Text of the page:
In 1948, the Romanian playwright Eugene Ionesco wrote a one-act play called The Bald Soprano. Inspired by Ionesco's attempts to learn English, it portrays a couple communicating entirely through the language of a conversation primer, or phrase book. ("This is the ceiling. That is the floor. Waiter! Bring me my chamber pot!") Few people who have seen it can resist reaching for the nearest phrase book and laughing at its contents.
Adam Jacot de Boinod will surely have the same effect on foreign language dictionaries. The words he includes in his delightfully absurd compendium express concepts, emotions and facial hair arrangements that you probably hadn't thought of, let alone put a name to.
While researching for the BBC quiz programme QI, Jacot de Boinod dipped into an Albanian dictionary and discovered that it contained 27 words for "moustache", including fshes (a long broom- like moustache with bristly hairs) and the more stylish mustaqe posht (a moustache that droops down at both ends). He was hooked. From Portuguese to Icelandic, from Turkish to Nicaraguan Ulwa, he scoured the world's languages and came across such irresistible words as pembonceng (Indonesian for "someone who likes to use other people's facilities") or tingo (Easter Island Pascuense for "to borrow things from a friend's house one by one until there is nothing left").
I could give many more examples, but for some reason my copy keeps falling open at the page which reveals that up-retiree-hue is an Easter Island word for "to touch one's penis with the intention of masturbating", while female masturbation in Japanese is shiko shiko manzuri, meaning "ten thousand rubs". (Ouch!)
It is beyond the scope of this light-hearted book to explore what these words tell us about their cultures (Jacot de Boinod does not speculate if Japanese women are generally slow to excite, or if Easter Islanders are particularly light-fingered). But even so, much of interest is revealed simply by the words that the book includes. We all know that Inuit has dozens of words for snow, but The Meaning of Tingo reveals that Somalian has an equivalent number for camel, ranging from awradhale (a stud camel that always breeds male camels) to sidig (one of two female camels suckling the same baby camel). Persian camels include a nakhur (one that refuses to give milk until her nostrils are tickled). Tragically, when the four-wheel drive ousts the camel, or the snow-mobile supplants the Arctic reindeer-sleigh, words such as these lose their point. In linguist-speak, they become moribund. And so more of the world's linguistic diversity withers away.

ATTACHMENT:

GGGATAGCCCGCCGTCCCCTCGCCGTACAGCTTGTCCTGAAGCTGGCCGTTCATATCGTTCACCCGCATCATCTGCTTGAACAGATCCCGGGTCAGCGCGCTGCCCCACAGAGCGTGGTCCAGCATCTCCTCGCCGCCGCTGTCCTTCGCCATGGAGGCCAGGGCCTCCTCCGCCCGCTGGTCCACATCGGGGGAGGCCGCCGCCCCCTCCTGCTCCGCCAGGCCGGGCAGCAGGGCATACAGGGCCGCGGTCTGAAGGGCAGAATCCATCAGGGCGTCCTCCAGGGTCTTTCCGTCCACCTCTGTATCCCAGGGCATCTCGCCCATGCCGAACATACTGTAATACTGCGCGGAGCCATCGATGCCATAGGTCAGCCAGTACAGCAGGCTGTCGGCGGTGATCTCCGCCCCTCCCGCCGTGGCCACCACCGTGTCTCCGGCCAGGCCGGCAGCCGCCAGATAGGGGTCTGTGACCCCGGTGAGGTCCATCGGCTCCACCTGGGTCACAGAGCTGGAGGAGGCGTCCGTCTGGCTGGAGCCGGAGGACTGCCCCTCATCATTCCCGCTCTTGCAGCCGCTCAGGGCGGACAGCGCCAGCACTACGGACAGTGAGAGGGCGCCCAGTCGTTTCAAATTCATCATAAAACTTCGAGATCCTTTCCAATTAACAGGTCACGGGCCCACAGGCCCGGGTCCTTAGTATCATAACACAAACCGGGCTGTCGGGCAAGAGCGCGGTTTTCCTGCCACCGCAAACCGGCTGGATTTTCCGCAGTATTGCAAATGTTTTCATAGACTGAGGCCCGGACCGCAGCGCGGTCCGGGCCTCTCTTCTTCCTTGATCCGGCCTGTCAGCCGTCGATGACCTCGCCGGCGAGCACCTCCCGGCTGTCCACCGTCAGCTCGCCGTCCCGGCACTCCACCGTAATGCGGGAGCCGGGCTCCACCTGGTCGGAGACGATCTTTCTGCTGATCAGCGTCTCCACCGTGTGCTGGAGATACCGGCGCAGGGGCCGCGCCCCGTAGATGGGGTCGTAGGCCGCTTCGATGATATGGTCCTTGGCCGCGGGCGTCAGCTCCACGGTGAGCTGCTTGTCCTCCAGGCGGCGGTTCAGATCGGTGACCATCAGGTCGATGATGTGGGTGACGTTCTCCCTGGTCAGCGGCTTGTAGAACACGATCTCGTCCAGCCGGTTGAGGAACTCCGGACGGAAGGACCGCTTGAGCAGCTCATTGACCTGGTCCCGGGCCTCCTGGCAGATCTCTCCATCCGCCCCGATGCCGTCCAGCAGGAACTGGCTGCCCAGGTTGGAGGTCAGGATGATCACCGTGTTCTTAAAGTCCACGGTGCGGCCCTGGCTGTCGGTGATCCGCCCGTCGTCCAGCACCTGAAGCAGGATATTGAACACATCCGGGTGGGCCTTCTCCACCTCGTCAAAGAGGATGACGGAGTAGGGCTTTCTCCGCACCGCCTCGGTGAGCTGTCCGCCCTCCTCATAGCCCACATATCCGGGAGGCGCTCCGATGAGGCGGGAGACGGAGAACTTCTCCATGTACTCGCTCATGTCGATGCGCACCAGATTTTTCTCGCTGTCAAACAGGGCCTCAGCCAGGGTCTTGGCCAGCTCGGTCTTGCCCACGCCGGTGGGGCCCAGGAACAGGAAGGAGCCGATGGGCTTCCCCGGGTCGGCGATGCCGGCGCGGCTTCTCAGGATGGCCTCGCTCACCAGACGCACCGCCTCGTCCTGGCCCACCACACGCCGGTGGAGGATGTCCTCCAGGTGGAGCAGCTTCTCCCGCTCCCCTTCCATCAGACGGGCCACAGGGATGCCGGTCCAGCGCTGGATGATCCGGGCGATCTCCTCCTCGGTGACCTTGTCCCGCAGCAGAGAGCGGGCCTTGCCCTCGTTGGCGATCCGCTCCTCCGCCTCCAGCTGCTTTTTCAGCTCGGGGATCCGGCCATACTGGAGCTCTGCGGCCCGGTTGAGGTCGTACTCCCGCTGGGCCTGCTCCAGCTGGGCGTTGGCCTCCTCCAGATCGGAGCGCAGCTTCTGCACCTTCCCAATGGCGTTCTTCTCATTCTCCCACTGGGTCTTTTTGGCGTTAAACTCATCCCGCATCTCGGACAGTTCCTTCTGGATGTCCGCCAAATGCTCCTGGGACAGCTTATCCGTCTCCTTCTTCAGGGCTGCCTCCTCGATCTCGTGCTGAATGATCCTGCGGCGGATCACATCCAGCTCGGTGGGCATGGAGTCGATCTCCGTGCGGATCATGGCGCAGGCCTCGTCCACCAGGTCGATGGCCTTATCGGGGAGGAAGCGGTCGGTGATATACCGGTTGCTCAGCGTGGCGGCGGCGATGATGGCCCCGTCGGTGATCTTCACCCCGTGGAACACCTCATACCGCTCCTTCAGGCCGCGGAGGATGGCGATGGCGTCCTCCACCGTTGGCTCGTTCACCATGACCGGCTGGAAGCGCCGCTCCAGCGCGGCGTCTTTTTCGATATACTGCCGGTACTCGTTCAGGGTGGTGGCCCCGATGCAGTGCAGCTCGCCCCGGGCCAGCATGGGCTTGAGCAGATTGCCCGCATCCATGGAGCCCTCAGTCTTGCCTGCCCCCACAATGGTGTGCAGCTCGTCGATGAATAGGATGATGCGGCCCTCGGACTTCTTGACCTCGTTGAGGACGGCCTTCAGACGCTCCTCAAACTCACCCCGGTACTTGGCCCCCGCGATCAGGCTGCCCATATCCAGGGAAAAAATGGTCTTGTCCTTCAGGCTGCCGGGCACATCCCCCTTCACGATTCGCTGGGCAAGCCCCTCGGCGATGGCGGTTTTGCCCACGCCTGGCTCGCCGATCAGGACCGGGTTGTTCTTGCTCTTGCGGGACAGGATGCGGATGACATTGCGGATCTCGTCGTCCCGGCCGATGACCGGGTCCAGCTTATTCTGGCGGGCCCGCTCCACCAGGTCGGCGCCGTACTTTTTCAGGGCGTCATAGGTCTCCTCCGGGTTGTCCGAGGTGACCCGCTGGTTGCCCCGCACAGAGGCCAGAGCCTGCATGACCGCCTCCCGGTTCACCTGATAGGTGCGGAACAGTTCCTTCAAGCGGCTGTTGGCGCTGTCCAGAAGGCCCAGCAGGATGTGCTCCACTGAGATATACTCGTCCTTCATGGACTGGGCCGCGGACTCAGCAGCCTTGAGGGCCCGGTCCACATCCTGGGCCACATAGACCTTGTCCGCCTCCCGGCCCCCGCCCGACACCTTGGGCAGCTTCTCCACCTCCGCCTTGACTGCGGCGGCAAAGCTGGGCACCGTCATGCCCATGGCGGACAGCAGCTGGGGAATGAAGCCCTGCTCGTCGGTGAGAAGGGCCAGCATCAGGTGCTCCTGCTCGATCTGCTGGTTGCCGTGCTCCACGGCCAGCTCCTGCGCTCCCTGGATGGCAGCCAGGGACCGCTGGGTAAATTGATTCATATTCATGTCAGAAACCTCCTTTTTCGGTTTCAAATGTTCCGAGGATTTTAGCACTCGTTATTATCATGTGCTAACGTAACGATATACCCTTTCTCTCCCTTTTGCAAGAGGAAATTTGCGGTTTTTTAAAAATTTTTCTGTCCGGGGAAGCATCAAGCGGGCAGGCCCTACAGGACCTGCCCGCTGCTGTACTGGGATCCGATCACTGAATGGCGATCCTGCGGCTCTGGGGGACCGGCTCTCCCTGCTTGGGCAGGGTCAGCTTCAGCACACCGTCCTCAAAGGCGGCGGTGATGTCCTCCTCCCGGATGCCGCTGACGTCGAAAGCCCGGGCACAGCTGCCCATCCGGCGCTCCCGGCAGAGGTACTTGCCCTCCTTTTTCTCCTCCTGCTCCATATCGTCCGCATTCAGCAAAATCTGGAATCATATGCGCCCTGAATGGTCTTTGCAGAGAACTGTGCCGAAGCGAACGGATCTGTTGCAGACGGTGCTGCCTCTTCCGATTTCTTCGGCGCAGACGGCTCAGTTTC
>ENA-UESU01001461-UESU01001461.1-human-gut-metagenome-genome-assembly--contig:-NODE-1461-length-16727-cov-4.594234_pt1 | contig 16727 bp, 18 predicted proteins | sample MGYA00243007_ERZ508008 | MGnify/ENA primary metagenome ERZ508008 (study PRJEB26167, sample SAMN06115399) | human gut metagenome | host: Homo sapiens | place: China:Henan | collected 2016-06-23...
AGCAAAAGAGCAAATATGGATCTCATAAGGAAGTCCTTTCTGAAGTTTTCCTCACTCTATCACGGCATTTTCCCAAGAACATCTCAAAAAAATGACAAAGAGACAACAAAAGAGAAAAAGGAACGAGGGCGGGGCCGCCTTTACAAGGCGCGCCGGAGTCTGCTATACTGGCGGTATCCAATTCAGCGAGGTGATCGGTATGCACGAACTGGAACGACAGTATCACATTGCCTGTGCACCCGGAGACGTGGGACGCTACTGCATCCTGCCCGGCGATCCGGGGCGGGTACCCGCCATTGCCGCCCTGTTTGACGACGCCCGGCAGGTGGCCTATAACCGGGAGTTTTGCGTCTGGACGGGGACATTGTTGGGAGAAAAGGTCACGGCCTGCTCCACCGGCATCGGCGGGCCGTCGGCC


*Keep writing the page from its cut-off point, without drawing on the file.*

Having said that, most vocabularies are pretty narrow, and I suspect that many of Jacot de Boinod's words are ones that not even the locals use. After all, Chamber's Dictionary lists thousands of words that are unknown to the English and would make any foreigner chuckle. But it is also true that English often lacks words we need. When I introduce my sister-in-law, is she my husband's sister or my brother's wife or my husband's brother's wife? Is she my husband's older or younger sister? Is she the wife of my older or my younger brother? Sami, spoken in the Arctic, precisely identifies all these relationships.
This book will not make you utouto (Japanese for falling into a light sleep without realising it), nor will it inspire litost (Czech for the state of torment created by the sudden realisation of one's own misery), but it probably will make you begadang (Indonesian for staying up talking all night). It might make you mukamuka (Japanese for feeling so angry you feel like throwing up), but it is more likely that you will sekaseka (Bemba, Congo and Zambian for laugh without reason).
The one word The Meaning of Tingo lacks in any language is "great loo reading". Perhaps a New Statesman reader can supply it. Incidentally, The Bald Soprano, written in French as La Cantatrice Chauve, is translated on a Romanian website as The Professional Singer Bald Person.
Helena Drysdale is the author of Mother Tongues (Picador)